- Dr Geoffrey Askin, Queensland Children's Hospital
- Dr Robert Labrom, Queensland Children's Hospital
We have developed custom software to create patient-specific finite element (FE) models of an individual spine for paediatric patients. We use these models to improve our understanding of the biomechanics of the young deformed spine (particularly children with adolescent idiopathic scoliosis - S shaped spinal curve) and to simulate the surgery these patients will receive, in order to predict their potential surgical outcomes.
This information can assist surgeons in pre-operative planning. Vertebral body tethering (VBT) is a type of surgery performed on young patients with adolescent idiopathic scoliosis, that is designed to allow the patient to still be able to move and their spine to grow after the implant is in place, but at the same time, to control the way their spine grows so as to reduce the deformity in their spinal column. This is a relatively new technique and there is much still to be learnt regarding the biomechanical aspects of correcting the patients spine using this surgery.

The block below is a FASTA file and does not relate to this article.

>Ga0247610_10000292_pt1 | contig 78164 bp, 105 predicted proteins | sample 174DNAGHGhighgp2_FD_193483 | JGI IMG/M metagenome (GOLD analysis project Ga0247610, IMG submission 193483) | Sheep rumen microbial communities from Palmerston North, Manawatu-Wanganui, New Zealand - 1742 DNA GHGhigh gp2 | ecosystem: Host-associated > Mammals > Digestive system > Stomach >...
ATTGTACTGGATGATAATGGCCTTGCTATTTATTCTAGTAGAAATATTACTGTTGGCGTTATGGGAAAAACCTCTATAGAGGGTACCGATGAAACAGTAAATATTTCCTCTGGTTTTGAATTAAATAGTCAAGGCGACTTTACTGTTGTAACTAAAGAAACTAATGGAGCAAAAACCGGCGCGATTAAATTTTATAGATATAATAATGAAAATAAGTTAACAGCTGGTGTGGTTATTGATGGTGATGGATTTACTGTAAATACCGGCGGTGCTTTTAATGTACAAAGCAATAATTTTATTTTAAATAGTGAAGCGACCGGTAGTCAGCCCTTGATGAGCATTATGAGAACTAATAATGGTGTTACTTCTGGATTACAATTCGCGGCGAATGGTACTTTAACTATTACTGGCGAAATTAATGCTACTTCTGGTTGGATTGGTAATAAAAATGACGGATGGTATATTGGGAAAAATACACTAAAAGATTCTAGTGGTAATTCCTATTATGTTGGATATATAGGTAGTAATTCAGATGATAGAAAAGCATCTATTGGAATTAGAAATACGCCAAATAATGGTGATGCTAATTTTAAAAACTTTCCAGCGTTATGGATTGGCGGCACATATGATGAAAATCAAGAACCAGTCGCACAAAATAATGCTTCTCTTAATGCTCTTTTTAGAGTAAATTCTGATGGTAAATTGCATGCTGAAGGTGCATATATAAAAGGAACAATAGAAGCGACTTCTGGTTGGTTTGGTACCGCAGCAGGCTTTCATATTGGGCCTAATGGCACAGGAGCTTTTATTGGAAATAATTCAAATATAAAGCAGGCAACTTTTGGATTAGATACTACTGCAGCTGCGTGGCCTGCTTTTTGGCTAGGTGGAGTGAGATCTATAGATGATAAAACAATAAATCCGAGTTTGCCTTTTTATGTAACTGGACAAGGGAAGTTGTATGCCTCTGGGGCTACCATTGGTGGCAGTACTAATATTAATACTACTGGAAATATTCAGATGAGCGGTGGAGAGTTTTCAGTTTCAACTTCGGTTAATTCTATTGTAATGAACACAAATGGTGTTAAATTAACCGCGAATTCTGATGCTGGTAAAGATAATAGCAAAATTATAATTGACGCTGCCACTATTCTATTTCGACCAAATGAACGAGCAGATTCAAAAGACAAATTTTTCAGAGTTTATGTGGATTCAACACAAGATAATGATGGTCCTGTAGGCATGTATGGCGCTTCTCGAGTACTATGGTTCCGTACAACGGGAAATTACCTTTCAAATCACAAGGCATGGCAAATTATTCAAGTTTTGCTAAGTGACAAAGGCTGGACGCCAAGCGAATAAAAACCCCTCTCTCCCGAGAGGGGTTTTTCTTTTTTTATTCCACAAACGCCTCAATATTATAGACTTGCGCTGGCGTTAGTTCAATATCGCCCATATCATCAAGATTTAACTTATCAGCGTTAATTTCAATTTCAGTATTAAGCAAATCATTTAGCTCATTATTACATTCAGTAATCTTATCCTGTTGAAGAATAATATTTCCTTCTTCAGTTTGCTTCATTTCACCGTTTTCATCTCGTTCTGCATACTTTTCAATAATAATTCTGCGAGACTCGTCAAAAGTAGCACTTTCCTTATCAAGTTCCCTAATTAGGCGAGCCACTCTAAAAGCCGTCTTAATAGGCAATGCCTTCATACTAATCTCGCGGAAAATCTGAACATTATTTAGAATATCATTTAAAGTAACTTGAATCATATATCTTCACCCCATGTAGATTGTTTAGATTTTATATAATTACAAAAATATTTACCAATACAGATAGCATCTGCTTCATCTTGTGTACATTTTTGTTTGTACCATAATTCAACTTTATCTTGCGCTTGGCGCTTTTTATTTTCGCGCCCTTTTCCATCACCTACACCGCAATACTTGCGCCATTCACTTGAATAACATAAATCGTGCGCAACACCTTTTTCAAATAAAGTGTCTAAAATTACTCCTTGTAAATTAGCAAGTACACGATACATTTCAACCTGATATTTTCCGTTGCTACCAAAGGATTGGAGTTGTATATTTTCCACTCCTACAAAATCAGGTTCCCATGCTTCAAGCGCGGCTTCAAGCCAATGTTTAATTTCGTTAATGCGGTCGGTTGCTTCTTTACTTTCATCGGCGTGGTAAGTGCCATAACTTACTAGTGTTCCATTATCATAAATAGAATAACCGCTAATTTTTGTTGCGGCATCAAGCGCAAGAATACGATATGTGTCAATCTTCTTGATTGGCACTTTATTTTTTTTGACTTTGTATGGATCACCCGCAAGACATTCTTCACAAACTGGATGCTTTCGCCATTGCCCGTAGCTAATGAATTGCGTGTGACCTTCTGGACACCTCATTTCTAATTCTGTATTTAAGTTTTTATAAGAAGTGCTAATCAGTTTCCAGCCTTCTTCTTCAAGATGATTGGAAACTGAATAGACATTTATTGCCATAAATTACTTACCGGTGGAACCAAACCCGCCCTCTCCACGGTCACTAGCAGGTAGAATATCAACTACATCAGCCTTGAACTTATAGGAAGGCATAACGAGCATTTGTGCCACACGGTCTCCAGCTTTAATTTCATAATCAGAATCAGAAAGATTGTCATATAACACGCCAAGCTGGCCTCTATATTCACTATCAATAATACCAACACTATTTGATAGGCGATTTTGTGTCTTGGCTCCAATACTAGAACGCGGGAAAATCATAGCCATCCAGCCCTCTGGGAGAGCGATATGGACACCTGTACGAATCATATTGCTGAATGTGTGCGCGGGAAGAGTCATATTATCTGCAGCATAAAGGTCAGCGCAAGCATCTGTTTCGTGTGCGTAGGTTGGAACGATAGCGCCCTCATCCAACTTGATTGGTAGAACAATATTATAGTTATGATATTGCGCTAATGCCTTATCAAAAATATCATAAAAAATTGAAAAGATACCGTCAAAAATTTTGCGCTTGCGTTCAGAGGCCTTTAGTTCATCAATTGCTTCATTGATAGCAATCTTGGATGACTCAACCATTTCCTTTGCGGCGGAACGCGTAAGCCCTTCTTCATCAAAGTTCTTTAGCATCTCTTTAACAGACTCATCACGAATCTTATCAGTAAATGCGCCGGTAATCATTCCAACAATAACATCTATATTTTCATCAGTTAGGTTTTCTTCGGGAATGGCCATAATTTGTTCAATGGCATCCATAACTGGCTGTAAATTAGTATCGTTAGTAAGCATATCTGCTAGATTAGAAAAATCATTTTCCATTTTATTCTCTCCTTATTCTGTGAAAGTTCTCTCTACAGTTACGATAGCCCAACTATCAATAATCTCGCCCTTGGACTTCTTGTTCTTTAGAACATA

The candidate will use our patient-specific finite element model to simulate the biomechanics of an individual paediatric patient's spine, in order to predict the surgical outcomes following vertebral tethering surgery. The study will involve a sensitivity study of different implant positions, different implant materials and different surgical methods, in order to gain new information on the best possible surgical protocol for carrying out VBT surgery.
- Sensitivity study of VBT surgical parameters using a patient-specific finite element model
- Gain new information on best choice for implant material, implant position and surgical procedures for paediatric spinal deformity surgery
You may be able to apply for a research scholarship in our annual scholarship round.
Contact the supervisor for more information.
Phone: 3069 7325